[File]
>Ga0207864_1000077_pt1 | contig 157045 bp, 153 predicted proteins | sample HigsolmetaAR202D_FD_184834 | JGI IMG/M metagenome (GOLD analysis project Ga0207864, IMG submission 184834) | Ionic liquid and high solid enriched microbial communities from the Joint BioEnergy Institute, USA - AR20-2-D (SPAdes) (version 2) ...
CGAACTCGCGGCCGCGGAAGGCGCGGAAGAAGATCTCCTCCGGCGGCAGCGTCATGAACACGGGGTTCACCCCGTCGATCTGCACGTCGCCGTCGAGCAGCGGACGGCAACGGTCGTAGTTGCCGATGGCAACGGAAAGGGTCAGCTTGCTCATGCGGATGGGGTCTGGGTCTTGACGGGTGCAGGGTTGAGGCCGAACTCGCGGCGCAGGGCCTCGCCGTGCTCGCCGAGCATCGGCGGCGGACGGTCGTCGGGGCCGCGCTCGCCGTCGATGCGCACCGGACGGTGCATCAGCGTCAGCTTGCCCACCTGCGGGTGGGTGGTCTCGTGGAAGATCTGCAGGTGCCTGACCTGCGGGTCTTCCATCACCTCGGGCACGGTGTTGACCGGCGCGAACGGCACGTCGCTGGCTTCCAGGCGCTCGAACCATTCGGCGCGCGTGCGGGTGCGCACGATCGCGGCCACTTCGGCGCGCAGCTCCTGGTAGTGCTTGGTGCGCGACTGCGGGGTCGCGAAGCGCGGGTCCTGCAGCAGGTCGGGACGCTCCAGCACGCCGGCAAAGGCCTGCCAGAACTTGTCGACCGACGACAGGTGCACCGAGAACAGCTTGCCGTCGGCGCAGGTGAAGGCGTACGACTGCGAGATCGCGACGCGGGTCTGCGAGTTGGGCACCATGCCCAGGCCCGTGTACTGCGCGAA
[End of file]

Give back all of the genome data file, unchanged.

>Ga0207864_1000077_pt1 | contig 157045 bp, 153 predicted proteins | sample HigsolmetaAR202D_FD_184834 | JGI IMG/M metagenome (GOLD analysis project Ga0207864, IMG submission 184834) | Ionic liquid and high solid enriched microbial communities from the Joint BioEnergy Institute, USA - AR20-2-D (SPAdes) (version 2) ...
CGAACTCGCGGCCGCGGAAGGCGCGGAAGAAGATCTCCTCCGGCGGCAGCGTCATGAACACGGGGTTCACCCCGTCGATCTGCACGTCGCCGTCGAGCAGCGGACGGCAACGGTCGTAGTTGCCGATGGCAACGGAAAGGGTCAGCTTGCTCATGCGGATGGGGTCTGGGTCTTGACGGGTGCAGGGTTGAGGCCGAACTCGCGGCGCAGGGCCTCGCCGTGCTCGCCGAGCATCGGCGGCGGACGGTCGTCGGGGCCGCGCTCGCCGTCGATGCGCACCGGACGGTGCATCAGCGTCAGCTTGCCCACCTGCGGGTGGGTGGTCTCGTGGAAGATCTGCAGGTGCCTGACCTGCGGGTCTTCCATCACCTCGGGCACGGTGTTGACCGGCGCGAACGGCACGTCGCTGGCTTCCAGGCGCTCGAACCATTCGGCGCGCGTGCGGGTGCGCACGATCGCGGCCACTTCGGCGCGCAGCTCCTGGTAGTGCTTGGTGCGCGACTGCGGGGTCGCGAAGCGCGGGTCCTGCAGCAGGTCGGGACGCTCCAGCACGCCGGCAAAGGCCTGCCAGAACTTGTCGACCGACGACAGGTGCACCGAGAACAGCTTGCCGTCGGCGCAGGTGAAGGCGTACGACTGCGAGATCGCGACGCGGGTCTGCGAGTTGGGCACCATGCCCAGGCCCGTGTACTGCGCGAA